Not overacted and over pronounced anything that was vaguely foreign plus checked the correct pronunciation for a number of a basic words before reading. I felt she over did the clipped English tones somewhat, overall she could have toned down the acting a bit.
I love yoga. I love cooking healthy, organic, natural, delicious food. I love reading, writing, traveling. But more than anything, I love laughing and cuddling with my Michael and our pup.
The Midwife is an intriguing glimpse into midwifery in 1950's London through the lens of a young woman recounting her most memorable experiences. It doesn't boast a rising plot or highly developed list of characters- it's written much more colloquially.
As an American, I don’t often come across books written from the English perspective after WWII, and I appreciated the small intricacies that clued me into the social climate of time. I also enjoyed the undertone of spirituality which developed naturally and without overt implications.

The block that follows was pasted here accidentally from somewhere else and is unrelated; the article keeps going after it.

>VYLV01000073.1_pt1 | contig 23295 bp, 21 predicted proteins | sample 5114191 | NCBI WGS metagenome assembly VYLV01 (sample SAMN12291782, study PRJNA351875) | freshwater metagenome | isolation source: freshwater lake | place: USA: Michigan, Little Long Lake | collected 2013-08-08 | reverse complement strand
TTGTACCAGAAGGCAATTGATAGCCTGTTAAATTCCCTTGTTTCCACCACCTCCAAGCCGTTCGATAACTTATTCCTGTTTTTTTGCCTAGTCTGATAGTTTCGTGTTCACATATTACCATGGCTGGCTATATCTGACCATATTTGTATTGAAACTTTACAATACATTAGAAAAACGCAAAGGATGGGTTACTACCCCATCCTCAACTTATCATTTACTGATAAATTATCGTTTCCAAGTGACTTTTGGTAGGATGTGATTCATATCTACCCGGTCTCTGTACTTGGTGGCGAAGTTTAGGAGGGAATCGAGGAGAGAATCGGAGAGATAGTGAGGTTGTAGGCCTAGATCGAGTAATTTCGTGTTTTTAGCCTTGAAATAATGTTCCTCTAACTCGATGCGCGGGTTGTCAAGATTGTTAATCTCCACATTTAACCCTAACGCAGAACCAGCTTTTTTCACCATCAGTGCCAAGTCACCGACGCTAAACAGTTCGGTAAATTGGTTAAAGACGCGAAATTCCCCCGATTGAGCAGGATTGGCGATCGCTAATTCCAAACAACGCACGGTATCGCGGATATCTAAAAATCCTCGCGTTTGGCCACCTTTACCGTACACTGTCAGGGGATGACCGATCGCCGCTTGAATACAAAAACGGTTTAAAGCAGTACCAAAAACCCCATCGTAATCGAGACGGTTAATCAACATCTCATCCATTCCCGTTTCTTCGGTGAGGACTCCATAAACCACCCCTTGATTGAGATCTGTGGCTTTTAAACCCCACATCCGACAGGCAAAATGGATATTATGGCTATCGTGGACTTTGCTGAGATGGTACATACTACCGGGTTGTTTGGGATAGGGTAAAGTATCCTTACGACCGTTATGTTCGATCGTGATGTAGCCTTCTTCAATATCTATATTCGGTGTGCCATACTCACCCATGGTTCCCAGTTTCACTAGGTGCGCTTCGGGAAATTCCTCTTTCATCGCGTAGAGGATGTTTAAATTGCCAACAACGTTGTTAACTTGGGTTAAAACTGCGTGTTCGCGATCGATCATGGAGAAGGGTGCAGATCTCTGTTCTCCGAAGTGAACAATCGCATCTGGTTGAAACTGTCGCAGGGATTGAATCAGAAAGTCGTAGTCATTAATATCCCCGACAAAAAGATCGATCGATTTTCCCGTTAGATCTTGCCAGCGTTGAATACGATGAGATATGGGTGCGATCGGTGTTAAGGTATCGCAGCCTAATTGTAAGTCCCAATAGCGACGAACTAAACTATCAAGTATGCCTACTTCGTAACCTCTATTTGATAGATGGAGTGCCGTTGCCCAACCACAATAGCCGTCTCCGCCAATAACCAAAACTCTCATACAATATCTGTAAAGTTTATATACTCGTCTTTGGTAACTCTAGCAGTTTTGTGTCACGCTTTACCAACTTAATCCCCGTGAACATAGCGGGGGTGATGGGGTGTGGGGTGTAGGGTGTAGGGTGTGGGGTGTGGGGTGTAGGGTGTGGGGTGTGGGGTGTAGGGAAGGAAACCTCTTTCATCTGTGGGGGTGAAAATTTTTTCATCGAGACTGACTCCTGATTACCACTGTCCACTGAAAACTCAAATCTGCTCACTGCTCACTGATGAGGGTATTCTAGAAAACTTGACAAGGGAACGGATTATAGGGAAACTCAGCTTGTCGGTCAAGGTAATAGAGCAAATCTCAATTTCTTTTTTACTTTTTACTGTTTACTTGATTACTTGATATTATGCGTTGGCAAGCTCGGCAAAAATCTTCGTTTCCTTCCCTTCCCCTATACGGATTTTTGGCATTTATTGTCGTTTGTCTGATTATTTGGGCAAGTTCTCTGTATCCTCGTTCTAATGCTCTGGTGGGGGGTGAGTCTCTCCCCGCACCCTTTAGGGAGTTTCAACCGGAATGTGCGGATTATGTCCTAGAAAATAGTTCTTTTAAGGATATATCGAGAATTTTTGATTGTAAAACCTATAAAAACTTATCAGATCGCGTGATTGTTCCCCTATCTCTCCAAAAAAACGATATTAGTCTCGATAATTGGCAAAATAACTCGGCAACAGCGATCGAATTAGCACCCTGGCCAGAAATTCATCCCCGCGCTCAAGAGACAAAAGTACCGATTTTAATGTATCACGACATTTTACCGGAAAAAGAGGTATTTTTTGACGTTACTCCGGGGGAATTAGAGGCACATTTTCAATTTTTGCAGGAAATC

In 1950's London we are witness the birth of a modern midwife unit. The unflappable midwives are immersed in a culture of colorful characters including the nuns who sponsor them.
We get to see the Londoners who are trying to survive their ever decaying neighborhood. Most live in tenement conditions that are appalling. With "coffee houses" springing up everywhere, the hood has deteriorated to red light district. Still the holdouts try and make the best of a bad situation.
The book is done with integrity and realism. Their clients for the most part are the grit of the area. They are portrayed in kind gentle sense not a condescending way. The author brings each character to life as they bring forth the next generation.
The nuns are more colorful than the ladies who are pregnant. It is a rare look into their lives. Their stories add an extra depth to the book.
Nicola Barber is spot on in her narrating. Her Cockney is perfect. I hate narrators who are reading a book and can't get the accents right. But she has the ear for London slang. I would read anything she narrates.